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3F.005 The epidemiology of home and workplace injuries in Nepal: a household survey
  1. Toity Deave1,
  2. Puspa Pant1,
  3. Sunil Raja Manandhar2,
  4. Drubha Adhikari2,
  5. Elisha Joshi3,
  6. Sunil Joshi4,
  7. Julie Mytton1
  1. 1University of The West of England, Bristol, UK
  2. 2Mother and Infant Research Activities, Kathmandu, Nepal
  3. 3Nepal Injury Research Centre, Kathmandu Medical College Public Limited, Nepal, Kathmandu, Nepal
  4. 4Department of Community Medicine, Kathmandu Medical College Public Limited, Kathmandu, Nepal


Background Unintentional Injuries comprise the fifth leading cause of death in Nepal in 2017, an increase of 23% compared to 1990. In Nepal, there is minimal community-derived evidence of home or occupational injuries. Our aim was to describe the epidemiology of injuries in the Makwanpur district, including the causes and risk factors associated with those injuries.

Methods A cross-sectional, household survey was undertaken in three administrative areas of Nepal between April-June, 2019. Data were collected electronically about non-fatal and fatal injuries in the previous three months and five years, respectively.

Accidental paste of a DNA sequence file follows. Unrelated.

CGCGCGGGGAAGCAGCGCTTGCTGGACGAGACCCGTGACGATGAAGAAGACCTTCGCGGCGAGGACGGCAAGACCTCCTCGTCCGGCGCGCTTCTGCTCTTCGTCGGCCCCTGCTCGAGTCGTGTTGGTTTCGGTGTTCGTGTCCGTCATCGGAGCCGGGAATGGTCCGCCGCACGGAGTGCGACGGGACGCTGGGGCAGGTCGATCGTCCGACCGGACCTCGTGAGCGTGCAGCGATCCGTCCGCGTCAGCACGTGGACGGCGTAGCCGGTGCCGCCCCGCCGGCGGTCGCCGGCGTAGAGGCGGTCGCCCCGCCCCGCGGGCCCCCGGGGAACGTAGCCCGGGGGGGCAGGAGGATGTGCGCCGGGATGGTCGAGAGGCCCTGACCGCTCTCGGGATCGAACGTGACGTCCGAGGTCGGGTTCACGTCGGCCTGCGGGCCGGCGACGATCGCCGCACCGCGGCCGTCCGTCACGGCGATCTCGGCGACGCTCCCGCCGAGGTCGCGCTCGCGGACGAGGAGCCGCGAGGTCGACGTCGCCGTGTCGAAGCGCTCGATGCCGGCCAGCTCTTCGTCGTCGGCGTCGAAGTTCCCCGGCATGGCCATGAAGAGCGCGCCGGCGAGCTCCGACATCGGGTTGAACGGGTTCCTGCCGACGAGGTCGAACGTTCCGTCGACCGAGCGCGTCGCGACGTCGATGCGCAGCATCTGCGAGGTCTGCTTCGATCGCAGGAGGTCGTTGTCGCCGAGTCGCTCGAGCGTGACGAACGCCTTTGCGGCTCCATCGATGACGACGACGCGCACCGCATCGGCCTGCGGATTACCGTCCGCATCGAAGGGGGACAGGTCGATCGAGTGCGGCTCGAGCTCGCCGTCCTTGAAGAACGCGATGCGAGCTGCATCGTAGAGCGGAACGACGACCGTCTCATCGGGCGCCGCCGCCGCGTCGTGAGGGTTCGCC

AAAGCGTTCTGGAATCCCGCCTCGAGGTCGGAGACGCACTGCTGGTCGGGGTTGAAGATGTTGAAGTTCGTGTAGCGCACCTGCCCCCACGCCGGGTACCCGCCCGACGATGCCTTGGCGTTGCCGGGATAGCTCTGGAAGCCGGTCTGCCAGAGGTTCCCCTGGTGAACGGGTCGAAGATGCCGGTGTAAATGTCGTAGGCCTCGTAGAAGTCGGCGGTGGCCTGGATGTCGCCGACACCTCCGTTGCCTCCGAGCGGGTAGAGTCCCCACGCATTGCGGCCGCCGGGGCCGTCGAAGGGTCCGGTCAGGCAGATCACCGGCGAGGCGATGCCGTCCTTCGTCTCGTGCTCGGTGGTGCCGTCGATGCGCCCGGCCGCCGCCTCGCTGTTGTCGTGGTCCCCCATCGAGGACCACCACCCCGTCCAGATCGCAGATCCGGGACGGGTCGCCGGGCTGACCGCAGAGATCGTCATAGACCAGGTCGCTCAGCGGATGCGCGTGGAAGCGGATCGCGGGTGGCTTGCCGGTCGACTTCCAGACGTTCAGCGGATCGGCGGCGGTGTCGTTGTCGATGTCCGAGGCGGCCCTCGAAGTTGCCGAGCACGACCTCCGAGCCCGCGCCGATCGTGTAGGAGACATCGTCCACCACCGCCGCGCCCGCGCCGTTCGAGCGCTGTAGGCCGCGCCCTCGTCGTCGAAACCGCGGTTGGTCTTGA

Results 17,593 individuals from 3,327 households were surveyed; 394 people were injured. 136/394 (34.5%) injuries occurred in homes, 109 (27.7%) were work-related. 225 (55.8%) were males, the age range was 0–87 years, 123 (30.7%) were child injuries, (0–17 yrs). The most commonly reported injury was falls (n=173, 43.9%), stumbling and tripping were the most common reasons and 73 (42.2%) occurred at home. More injuries occurred in rural administrative areas than urban areas, especially occupational injuries (occupational: chi-square=22.05, p=0.000; home: chi-square=13.89, p<0.001).

Conclusions Home and occupational fall injuries are common, especially in rural areas. Understanding the context of falls, especially identifying and working with particular occupational groups where they are prevalent, may identify risk factors and help target messages about primary falls prevention and interventions.

Learning Outcomes Using hand-held computers and local enumerators for data collection in sample areas resulted in minimal missing data and monitoring of data quality during the collection period.

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